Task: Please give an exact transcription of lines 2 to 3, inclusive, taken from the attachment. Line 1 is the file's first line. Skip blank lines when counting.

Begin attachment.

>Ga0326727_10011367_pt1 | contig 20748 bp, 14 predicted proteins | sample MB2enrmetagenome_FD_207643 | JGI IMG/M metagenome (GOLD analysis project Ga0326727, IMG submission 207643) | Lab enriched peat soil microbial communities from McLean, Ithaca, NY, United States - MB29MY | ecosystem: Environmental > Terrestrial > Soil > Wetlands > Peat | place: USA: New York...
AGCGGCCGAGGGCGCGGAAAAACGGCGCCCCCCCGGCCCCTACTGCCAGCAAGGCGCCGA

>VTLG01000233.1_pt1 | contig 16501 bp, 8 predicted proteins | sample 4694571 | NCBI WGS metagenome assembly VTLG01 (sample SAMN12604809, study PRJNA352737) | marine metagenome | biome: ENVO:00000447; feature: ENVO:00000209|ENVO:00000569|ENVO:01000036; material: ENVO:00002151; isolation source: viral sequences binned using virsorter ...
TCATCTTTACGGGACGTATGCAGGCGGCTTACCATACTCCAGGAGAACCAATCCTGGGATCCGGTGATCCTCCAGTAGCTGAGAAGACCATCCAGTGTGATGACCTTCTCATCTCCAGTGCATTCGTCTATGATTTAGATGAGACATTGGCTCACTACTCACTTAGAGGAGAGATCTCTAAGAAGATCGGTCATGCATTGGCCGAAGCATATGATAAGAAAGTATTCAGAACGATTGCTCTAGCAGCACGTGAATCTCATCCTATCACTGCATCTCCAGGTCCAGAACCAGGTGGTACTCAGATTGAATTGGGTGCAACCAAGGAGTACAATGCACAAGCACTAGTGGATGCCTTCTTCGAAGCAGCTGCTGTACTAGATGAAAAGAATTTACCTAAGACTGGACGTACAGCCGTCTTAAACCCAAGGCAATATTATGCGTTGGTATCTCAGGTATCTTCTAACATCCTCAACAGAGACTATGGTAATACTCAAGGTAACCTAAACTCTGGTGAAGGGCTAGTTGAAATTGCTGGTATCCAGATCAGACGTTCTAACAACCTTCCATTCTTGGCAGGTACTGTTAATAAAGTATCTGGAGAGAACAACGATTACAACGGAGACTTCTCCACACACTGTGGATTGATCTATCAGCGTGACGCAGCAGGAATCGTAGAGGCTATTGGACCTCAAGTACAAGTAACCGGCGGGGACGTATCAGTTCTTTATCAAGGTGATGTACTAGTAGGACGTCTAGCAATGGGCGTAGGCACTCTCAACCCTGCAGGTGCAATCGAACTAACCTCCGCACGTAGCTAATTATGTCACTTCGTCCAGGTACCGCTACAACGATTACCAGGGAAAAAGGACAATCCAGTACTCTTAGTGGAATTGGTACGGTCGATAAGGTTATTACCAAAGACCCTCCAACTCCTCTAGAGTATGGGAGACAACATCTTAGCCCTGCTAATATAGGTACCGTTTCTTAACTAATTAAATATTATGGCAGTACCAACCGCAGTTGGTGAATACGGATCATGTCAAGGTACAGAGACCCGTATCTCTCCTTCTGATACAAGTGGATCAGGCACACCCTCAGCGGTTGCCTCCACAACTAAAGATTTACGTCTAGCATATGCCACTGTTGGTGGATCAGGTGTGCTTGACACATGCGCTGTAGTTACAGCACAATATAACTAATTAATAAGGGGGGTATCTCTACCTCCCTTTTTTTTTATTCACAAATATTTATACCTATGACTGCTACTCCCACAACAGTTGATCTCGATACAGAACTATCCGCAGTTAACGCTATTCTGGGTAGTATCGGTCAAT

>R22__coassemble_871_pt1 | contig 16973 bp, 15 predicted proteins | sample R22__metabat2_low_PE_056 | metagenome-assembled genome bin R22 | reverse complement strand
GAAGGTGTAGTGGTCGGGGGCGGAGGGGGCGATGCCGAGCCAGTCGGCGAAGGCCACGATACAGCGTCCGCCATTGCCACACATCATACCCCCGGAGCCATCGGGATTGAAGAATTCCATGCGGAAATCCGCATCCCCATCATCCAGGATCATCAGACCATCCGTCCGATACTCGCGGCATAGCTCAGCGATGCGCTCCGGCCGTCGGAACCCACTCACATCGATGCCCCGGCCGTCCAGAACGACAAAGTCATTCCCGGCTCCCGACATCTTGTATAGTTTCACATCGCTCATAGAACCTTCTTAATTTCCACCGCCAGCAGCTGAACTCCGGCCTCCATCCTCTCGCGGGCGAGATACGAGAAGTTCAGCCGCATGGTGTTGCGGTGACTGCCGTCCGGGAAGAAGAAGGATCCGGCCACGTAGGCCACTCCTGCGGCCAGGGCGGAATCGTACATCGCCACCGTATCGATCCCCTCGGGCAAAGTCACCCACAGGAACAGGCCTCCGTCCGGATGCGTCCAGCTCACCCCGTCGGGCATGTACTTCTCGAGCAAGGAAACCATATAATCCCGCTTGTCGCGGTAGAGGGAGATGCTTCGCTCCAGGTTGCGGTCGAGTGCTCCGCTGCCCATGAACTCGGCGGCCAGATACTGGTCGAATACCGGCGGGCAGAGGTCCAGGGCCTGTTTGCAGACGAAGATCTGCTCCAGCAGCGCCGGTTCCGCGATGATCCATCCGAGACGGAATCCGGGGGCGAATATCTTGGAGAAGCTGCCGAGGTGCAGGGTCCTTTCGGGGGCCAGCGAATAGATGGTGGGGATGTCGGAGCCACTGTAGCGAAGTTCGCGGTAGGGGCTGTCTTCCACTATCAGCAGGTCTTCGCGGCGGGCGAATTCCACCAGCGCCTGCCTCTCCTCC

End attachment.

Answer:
AGCGGCCGAGGGCGCGGAAAAACGGCGCCCCCCCGGCCCCTACTGCCAGCAAGGCGCCGA

>VTLG01000233.1_pt1 | contig 16501 bp, 8 predicted proteins | sample 4694571 | NCBI WGS metagenome assembly VTLG01 (sample SAMN12604809, study PRJNA352737) | marine metagenome | biome: ENVO:00000447; feature: ENVO:00000209|ENVO:00000569|ENVO:01000036; material: ENVO:00002151; isolation source: viral sequences binned using virsorter ...